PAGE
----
As I was Waiting

So waiting does not diminish us, any more than waiting diminished my pregnant daughter who waited and waited for the inevitable birth of her first child. During this joyful and anticipatory waiting, I read a number of books:

Waiting for God, Simone Weil

Before Simone Weil’s death, scarcely any of her spiritual writing had been published. Here is a collection of letters and essays where she lets readers in to her own inner world of “waiting for God” – the summation of the “effort” it takes for the spiritual journey.

She realized that God Himself waits to “precipitate Himself” into our lives despite our inability to sense or to know His longing:

Only as time passes does the soul become aware that He is there. But, though it finds no name for Him, wherever the afflicted are loved for themselves alone, it is God who is present.

Give us Time!

Pilgrim at Tinker CreekI also read Annie Dillard’s Pulitzer Prize winning classic. She records that Thomas Merton suggested to emend the line in the Lord’s Prayer: “Take out ‘Thy Kingdom come’ and substitute ‘Give us time!” But Dillard realizes “time is one thing we have been given, and we have been given to time.”

You don’t run down the present, pursue it with baited hooks and nets. You wait for it, empty handed, and you are filled…

Not only does something come to you if you wait, but it pours over you like a waterfall, like a tidal wave. You wait in all naturalness without expectation or hope, emptied, translucent, and that which comes rocks and topples you; it will shear, loose, launch, winnow, grind.

… I am a frayed and nibbled survivor in a fallen world, and I am getting along. I am aging and eaten and have done my share of eating too… I am wandering awed about on a splintered wreck I’ve come to care for…

In the spring the wish to wander is partly composed of an innumerable irritation, born of long inactivity; in the fall the impulse is more pure, more inexplicable, and more urgent.

Aging and Eaten, with the impulse of Autumn

Thus dear readers, we’ve come into this happy autumn, scented with the dust of harvest, and feeling the cool of earlier evenings as we prepare for our Alberta winter. And life all happens if we wait for it or not, but as II Corinthians 4:16-18 goes:

… We do not lose heart. Though outwardly we are wasting away, yet inwardly we are being renewed day by day. For our light and momentary troubles are achieving for us an eternal glory that far outweighs them all. So we fix our eyes not on what is seen, but on what is unseen, since what is seen is temporary, but what is unseen is eternal.

What are you Waiting for?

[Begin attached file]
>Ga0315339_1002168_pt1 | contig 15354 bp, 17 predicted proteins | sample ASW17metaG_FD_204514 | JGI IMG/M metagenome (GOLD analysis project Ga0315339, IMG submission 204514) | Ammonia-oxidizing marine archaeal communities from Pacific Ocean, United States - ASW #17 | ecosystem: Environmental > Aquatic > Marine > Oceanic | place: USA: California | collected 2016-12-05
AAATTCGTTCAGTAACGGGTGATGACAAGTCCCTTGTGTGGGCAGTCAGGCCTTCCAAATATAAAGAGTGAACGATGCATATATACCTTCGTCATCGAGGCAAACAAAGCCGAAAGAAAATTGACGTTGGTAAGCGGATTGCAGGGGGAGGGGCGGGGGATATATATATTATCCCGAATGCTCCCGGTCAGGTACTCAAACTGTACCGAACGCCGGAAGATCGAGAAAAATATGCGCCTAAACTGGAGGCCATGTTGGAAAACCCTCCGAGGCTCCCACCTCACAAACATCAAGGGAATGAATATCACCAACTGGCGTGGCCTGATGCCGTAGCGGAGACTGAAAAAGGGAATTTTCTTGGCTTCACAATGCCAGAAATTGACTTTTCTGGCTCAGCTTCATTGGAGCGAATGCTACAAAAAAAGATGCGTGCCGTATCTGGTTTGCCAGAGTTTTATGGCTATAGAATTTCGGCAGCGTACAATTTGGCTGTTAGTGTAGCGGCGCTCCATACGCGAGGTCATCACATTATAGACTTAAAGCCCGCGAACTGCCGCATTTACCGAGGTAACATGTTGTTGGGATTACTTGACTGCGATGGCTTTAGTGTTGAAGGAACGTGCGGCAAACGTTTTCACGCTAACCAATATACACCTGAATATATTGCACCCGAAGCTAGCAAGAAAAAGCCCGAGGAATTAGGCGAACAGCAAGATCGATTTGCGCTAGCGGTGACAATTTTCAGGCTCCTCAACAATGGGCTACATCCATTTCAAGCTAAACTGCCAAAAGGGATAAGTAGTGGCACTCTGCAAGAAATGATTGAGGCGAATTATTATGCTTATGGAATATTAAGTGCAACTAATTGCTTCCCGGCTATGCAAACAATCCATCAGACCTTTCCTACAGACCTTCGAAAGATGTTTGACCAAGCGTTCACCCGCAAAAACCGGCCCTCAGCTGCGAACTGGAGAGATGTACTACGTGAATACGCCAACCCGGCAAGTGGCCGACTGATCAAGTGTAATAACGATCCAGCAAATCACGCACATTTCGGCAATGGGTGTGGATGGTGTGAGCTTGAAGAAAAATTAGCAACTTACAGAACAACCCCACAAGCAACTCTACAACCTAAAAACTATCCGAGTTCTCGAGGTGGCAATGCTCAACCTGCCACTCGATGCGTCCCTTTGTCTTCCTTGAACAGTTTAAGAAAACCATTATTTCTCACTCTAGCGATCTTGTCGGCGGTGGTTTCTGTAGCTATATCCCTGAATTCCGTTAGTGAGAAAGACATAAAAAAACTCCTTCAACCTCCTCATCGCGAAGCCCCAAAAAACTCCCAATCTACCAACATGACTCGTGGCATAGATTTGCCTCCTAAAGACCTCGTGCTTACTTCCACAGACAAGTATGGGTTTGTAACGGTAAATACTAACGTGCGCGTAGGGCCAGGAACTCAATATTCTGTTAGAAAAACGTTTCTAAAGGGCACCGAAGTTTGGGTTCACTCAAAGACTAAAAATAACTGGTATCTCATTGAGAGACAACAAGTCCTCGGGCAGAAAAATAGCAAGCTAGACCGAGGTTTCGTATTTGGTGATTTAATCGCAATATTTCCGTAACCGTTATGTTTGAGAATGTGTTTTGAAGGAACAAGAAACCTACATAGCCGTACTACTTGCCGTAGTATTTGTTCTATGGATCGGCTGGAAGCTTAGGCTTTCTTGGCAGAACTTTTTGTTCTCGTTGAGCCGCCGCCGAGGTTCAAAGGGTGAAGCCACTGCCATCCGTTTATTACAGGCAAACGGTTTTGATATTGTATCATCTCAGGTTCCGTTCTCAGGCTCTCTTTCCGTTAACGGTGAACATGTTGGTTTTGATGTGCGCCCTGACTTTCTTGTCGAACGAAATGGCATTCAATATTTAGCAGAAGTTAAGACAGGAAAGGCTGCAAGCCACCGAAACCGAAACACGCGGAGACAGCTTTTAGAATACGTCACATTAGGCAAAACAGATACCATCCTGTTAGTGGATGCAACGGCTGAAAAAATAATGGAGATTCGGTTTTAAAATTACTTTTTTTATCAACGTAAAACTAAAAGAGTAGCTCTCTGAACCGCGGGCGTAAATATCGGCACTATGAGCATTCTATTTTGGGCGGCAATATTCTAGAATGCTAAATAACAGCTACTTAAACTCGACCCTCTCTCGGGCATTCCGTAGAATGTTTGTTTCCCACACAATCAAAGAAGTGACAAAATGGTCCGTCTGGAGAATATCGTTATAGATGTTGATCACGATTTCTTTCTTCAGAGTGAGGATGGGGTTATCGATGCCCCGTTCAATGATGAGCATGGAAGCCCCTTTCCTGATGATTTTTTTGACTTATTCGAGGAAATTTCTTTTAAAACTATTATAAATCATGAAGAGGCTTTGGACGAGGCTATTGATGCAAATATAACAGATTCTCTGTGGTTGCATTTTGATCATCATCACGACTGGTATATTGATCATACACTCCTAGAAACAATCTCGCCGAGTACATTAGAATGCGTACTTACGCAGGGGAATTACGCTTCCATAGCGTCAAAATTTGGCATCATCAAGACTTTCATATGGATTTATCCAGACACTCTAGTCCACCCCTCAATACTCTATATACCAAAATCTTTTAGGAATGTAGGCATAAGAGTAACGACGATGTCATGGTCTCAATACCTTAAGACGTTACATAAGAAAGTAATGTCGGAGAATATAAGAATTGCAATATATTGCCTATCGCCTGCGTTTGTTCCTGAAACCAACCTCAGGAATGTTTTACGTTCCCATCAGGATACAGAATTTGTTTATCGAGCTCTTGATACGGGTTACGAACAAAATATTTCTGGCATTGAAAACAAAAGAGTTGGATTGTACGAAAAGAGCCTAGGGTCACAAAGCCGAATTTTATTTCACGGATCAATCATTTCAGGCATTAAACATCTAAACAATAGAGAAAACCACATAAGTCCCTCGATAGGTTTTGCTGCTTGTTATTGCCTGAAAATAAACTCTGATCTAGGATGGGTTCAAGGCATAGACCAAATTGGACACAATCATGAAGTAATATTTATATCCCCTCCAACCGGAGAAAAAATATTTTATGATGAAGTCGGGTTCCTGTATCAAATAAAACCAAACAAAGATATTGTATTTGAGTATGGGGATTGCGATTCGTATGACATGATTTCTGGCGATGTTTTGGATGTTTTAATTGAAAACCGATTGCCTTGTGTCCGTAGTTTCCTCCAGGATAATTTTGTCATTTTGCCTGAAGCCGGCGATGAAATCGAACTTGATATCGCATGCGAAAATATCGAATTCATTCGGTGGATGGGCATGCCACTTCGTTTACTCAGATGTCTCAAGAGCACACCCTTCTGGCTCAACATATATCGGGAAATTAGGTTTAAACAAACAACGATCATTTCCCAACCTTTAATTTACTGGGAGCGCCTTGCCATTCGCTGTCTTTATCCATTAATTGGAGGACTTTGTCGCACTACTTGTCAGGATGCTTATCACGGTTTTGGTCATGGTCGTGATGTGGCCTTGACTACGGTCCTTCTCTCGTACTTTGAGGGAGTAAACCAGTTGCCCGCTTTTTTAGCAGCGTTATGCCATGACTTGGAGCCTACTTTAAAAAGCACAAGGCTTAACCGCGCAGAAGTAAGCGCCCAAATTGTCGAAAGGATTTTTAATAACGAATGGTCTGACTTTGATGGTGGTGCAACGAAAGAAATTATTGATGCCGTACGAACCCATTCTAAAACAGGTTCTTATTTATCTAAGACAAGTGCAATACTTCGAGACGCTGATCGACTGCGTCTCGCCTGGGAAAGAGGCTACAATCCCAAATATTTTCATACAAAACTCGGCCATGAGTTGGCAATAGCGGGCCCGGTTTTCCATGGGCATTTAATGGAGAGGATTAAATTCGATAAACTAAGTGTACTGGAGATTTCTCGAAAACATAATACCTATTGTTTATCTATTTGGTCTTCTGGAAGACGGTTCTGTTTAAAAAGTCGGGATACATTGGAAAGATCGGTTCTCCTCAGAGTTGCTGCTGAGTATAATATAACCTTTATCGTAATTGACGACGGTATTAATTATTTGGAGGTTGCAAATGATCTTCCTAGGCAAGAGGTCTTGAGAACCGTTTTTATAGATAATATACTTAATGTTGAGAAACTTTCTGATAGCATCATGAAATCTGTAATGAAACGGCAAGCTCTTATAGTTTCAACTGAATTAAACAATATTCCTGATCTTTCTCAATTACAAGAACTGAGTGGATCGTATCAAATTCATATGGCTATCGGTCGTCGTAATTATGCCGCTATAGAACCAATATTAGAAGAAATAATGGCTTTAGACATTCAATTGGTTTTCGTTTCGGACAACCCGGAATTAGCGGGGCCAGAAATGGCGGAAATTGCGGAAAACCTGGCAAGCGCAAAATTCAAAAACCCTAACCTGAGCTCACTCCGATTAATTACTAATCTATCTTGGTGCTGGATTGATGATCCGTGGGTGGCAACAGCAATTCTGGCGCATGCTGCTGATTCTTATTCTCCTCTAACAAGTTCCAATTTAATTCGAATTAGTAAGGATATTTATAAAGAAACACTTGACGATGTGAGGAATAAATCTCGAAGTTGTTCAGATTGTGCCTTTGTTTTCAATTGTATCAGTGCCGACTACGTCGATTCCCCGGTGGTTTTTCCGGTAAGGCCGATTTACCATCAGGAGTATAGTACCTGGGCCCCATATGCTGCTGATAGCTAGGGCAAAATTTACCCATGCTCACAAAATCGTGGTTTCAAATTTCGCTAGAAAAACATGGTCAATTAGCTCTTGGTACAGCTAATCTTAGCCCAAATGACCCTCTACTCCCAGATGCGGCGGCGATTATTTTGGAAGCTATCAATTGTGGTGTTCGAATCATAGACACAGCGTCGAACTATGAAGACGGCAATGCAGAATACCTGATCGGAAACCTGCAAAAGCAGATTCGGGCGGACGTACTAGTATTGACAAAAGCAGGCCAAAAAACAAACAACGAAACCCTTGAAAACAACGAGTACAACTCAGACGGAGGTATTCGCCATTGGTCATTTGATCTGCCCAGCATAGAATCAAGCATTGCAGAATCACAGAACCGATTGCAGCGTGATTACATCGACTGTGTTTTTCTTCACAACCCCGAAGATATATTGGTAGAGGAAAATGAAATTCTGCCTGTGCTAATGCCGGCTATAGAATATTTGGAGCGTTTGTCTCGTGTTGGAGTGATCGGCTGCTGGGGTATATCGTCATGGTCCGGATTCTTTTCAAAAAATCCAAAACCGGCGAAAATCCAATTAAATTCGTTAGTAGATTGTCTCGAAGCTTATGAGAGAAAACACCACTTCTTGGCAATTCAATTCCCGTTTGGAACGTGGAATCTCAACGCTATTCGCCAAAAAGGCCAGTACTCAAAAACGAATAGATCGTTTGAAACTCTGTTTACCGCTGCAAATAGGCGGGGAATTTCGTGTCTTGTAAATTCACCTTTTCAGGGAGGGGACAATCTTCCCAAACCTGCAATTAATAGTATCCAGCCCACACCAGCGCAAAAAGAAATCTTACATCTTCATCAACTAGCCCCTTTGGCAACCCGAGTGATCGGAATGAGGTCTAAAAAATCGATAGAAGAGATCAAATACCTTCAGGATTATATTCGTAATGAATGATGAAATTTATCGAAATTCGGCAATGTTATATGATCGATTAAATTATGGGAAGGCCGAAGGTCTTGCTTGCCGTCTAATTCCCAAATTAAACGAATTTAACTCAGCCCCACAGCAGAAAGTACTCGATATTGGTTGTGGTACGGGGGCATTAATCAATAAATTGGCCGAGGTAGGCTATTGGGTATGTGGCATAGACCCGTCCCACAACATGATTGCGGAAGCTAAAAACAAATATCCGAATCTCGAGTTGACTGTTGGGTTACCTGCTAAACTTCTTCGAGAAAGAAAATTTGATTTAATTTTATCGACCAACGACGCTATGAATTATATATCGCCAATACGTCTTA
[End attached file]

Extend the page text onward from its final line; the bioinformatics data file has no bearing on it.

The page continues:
I’m fixing my eyes on the great eternal, the present-tense God of the holy now and always-ever: He is more enigma than dogma.

Hiatus for the Summer


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Looking on to the hot air balloons lifting over the Cappadocian Valley

Looking on to the hot air balloons lifting over the Cappadocian Valley and wondering about the next story.

Dear Readers,

When I took a course to learn how to create a blog (this betrays my age and low technical ability), it was with eight others my age or older. Only the instructor was under 30, and happily told us how she, on her own, created her wonderful and well read blog (and it is). At the first class, she asked each person to describe the kind of blog they hoped to write. Everyone else in the class spoke cheerfully about their’s being either a travel, food, or fashion blog…

… when it came to me – the only male and second youngest in the room – I tried to describe what I was after in “More Enigma.” The instructor paused, and innocently asked, “who would read that?”

It is a good question, and I often wonder why you would grace this post.

My answer was, “probably five others on earth who think like me.” Or rather – since many do not “think like me” – I might say: “others who think – because they like to think as I like to think.” This desire to “think” came out of the realization that there was little actual thoughtful dialogue in places like Facebook or in the comment section of news articles. I decried the low-level discussion and diatribe that tend to erupt in response to “join the conversation” (a most ironic invitation which gives the illusion that serial monologues and insults pass for real “conversation”).

Anyways, I admit, my articles are often overly philosophical, filled with minutiae and dendritic pathways along a circuitous route. Each article aims to speak to the enigma of our worth, the enigma of God’s work in the world, and the enigmatic current that undercuts dogmatic world-views in a time when moderns find it increasingly more difficult to follow a train of thought longer than a seven-second soundbite. Minutiae get’s lost in marketing and yelling past each other. It’s difficult to carry on a conversation when the art of dialogue (you know: actually listening to someone else’s point of view for understanding, and responding respectfully with yours) is eroding before our eyes.